Ronnie Kasrils writes in the Guardian that South Africa is leading the way against Zionist racial discrimination; they know apartheid when they see it:
When Chief Albert Luthuli made a call for the international community to support a boycott of apartheid South Africa in 1958, the response was a widespread and dedicated movement that played a significant role in ending apartheid. Amid the sporting boycotts, the pledges of playwrights and artists, the actions by workers to stop South African goods from entering local markets and the constant pressure on states to withdraw their support for the apartheid regime, the role of academics also came to the fore.
One significant move was the resolution taken by 150 Irish academics not to accept academic posts or appointments in apartheid South Africa. In 1971, the council of Trinity College Dublin took a decision not to own shares in any company that traded or had a subsidiary that traded in the Republic. The council later resolved that the university would not retain any formal or institutional links with any academic or state institution in South Africa.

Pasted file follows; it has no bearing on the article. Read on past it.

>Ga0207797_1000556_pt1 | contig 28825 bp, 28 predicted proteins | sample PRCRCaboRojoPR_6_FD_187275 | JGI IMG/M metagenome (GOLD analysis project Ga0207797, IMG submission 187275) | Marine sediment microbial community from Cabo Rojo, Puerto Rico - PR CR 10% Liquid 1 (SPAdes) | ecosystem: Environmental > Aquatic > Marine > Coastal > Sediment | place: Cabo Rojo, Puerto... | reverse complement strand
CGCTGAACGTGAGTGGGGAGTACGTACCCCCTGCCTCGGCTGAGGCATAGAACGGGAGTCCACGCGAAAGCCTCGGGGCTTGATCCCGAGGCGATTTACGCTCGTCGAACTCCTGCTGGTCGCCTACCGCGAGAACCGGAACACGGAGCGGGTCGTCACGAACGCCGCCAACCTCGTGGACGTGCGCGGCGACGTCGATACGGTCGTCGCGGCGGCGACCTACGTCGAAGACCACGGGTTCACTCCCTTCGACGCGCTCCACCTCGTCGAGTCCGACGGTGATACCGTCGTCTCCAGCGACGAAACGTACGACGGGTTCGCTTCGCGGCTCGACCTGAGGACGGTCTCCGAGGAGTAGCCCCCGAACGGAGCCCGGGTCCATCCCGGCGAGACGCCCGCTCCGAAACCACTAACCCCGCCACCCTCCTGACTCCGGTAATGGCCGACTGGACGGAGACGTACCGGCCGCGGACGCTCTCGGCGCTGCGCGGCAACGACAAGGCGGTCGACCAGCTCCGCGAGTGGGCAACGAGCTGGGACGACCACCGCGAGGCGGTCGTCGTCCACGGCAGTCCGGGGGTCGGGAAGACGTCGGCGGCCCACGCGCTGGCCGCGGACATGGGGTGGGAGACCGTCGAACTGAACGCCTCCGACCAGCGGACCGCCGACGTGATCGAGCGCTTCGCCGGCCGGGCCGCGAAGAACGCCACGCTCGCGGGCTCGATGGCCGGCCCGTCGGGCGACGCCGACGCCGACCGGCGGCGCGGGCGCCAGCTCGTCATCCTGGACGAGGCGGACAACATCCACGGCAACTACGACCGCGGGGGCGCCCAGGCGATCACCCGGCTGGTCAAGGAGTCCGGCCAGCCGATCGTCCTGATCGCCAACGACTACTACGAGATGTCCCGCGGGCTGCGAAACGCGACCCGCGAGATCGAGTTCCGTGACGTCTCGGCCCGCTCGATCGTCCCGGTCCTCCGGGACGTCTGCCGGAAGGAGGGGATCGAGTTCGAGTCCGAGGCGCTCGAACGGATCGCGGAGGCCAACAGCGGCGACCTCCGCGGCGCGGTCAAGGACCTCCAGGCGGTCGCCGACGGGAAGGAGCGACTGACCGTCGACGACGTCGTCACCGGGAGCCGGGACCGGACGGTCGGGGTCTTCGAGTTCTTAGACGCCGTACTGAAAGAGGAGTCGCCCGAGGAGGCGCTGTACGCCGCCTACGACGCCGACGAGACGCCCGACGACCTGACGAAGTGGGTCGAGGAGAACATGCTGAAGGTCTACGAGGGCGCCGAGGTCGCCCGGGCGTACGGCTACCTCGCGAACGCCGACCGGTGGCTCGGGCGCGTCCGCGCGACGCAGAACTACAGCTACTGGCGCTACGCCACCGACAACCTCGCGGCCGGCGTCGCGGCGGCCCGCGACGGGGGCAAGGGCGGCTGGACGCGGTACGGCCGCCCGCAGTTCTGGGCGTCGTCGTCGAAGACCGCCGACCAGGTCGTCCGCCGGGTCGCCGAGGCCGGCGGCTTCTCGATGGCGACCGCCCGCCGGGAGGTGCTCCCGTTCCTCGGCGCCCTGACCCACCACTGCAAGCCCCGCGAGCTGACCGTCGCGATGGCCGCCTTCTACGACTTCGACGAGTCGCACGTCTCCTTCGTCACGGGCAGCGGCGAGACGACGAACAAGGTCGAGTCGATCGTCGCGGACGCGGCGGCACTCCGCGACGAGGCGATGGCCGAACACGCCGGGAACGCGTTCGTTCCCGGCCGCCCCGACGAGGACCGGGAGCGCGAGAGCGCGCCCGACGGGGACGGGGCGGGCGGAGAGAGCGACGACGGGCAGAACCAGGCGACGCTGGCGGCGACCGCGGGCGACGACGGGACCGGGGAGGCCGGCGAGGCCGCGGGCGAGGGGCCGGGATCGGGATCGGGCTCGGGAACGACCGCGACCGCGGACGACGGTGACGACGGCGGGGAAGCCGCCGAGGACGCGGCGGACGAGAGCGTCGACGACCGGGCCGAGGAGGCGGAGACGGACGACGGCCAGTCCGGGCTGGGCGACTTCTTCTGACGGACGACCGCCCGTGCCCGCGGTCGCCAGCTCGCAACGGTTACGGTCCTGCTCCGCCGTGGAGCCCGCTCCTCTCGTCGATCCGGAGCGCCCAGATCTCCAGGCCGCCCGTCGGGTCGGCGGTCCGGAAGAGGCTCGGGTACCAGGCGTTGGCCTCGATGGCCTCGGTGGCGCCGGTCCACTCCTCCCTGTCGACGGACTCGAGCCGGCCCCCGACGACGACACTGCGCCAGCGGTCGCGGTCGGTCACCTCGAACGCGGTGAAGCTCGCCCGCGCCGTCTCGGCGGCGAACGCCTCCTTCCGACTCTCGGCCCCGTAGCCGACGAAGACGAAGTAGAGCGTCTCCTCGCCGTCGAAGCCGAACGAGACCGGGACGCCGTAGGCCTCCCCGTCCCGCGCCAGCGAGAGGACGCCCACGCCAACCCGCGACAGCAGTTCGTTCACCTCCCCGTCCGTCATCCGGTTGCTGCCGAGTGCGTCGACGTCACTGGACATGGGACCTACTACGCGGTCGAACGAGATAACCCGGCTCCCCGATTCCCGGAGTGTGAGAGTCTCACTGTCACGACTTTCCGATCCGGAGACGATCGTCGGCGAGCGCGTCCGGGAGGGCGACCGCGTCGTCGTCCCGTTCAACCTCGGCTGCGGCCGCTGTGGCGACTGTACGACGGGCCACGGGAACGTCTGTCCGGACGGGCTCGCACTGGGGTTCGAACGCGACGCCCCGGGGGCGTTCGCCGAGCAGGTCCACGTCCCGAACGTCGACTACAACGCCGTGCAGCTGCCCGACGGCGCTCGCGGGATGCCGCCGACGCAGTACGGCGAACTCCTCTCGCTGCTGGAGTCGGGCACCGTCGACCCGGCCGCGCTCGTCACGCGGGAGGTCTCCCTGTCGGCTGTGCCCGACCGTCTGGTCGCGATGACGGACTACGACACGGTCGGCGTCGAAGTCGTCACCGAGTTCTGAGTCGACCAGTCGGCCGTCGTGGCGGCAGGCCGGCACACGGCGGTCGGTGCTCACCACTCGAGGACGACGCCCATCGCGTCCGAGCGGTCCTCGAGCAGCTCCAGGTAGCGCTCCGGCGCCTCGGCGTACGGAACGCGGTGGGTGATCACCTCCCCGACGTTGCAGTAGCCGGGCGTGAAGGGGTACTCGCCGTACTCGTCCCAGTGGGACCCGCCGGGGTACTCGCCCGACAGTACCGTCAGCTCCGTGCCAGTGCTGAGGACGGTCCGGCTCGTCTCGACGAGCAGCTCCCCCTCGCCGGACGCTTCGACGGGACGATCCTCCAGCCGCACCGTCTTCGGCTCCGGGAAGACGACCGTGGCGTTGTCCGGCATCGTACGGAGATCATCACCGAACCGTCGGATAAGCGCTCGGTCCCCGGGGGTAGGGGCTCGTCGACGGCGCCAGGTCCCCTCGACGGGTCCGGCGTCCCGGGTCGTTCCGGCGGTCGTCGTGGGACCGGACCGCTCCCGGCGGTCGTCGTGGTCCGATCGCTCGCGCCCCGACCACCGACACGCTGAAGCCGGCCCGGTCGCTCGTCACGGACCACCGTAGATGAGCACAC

Almost four decades later, the campaign for boycott, divestment and sanctions is gaining ground again in South Africa, this time against Israeli apartheid.
The principled position of academics in South Africa to distance themselves from institutions that support the occupation is a reflection of the advances already made in exposing that the Israeli regime is guilty of an illegal and immoral colonial project. South Africa’s Human Sciences Research Council, in a response to an investigation commissioned by the South African government in 2009, issued a report confirming that the everyday structural racism and oppression imposed by Israel constitutes a regime of apartheid and settler colonialism similar to the one that shaped our lives in South Africa.